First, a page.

Newsletter of the Foundation of the State Arboretum                        Fall  2015
Artist Carolyn Fagnani presents Dr. Peter Crane with original ginkgo artwork at his presentation Aug. 6.
Dr. Peter Crane
Visits Blandy

One of the world's leading botanists came to Blandy Aug. 6 for a presentation on the fascinating story of the ginkgo tree, a biological oddity that has remained essentially unchanged for more than 200 million years. 

Blandy has the largest collection of ginkgo trees planted for research outside China.

Dr. Peter Crane, Dean of the School of Forestry and Environmental Studies at Yale University, is a former director of the Royal Botanic Gardens, Kew, London. He was knighted in 2004 and received the International Prize for Biology in 2014.

Dr. Crane authored the book Ginkgo: The Tree That Time Forgot (2013) and has lectured extensively on what may be the world's most distinctive tree. Ginkgos were widespread around the world when dinosaurs roamed the Earth but became nearly extinct 65 million years ago.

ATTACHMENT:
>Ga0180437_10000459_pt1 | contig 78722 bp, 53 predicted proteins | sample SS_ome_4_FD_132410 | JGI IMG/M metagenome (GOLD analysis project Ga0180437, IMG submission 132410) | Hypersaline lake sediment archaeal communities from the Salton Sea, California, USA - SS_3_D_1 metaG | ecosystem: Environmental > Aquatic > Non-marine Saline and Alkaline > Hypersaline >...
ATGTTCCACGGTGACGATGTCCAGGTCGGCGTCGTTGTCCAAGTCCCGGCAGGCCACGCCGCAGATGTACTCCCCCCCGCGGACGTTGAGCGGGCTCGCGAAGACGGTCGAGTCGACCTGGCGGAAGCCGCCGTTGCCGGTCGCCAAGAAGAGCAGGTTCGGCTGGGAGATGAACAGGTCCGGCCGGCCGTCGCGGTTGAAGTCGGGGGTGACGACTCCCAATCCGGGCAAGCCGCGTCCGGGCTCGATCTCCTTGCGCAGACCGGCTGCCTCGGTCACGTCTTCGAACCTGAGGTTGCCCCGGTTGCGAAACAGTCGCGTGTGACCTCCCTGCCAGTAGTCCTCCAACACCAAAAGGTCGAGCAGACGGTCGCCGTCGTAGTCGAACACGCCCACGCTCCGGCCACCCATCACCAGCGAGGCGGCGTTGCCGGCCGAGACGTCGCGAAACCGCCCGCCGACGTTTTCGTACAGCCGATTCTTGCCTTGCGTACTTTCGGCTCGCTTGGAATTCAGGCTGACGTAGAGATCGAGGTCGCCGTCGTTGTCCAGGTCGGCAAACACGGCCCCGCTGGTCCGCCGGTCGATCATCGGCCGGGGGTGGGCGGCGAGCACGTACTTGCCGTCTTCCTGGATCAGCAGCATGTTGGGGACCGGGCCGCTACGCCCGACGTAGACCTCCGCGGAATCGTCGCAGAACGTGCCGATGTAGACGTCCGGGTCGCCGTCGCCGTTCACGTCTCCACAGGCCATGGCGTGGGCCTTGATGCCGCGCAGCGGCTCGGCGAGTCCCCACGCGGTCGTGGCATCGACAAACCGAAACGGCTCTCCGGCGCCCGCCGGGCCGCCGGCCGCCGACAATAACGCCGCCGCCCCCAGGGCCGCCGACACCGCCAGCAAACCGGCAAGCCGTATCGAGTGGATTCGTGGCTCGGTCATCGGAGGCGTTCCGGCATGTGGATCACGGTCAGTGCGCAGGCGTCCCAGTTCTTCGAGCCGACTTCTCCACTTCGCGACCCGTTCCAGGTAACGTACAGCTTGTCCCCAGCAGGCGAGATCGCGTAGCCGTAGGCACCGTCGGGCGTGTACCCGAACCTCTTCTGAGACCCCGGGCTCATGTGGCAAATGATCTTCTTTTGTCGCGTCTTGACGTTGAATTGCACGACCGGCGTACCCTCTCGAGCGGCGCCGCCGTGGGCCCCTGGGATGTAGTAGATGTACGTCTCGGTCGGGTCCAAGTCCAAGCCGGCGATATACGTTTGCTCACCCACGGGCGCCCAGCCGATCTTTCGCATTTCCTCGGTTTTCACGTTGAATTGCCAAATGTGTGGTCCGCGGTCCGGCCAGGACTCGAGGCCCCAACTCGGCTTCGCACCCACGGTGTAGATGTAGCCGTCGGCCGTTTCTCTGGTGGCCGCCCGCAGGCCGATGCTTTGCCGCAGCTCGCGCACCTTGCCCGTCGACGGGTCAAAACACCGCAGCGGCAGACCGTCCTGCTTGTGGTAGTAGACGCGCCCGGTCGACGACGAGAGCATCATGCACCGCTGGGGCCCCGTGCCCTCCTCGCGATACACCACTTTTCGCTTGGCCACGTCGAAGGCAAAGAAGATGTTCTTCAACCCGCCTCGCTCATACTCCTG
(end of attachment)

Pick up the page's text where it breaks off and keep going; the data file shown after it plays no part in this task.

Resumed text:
FOSA hosted a wine and cheese reception in honor of Dr Crane prior to his program.
Artist's rendering shows the new greenhouse, next to the Blandy field lab.
New Structure Will Replace
Pre-WWII Era Research Greenhouse
Improved Design Permits More Flexible Use of Space

By Dave Carr
Director, Blandy Experimental Farm
It is finally going to happen! Blandy is getting a new research greenhouse! The old research greenhouse began serving Blandy researchers during the summer before the United States declared war on the Axis powers and entered WWII in 1941. Blandy's Director at the time, Dr. Orland E. White, contacted the Lord & Burnham Company to construct a "commercial type [greenhouse] with absolutely no frills, since it is for experimental purposes only. Its heating arrangements and upkeep should be of the simplest, most fool-proof type, requiring the least amount of attention and with the smallest fuel requirements." It's impossible to say how many research careers this "no frills" structure helped along the way, but mine can certainly be counted among them. I think all of us would agree that it was $5,000 well spent.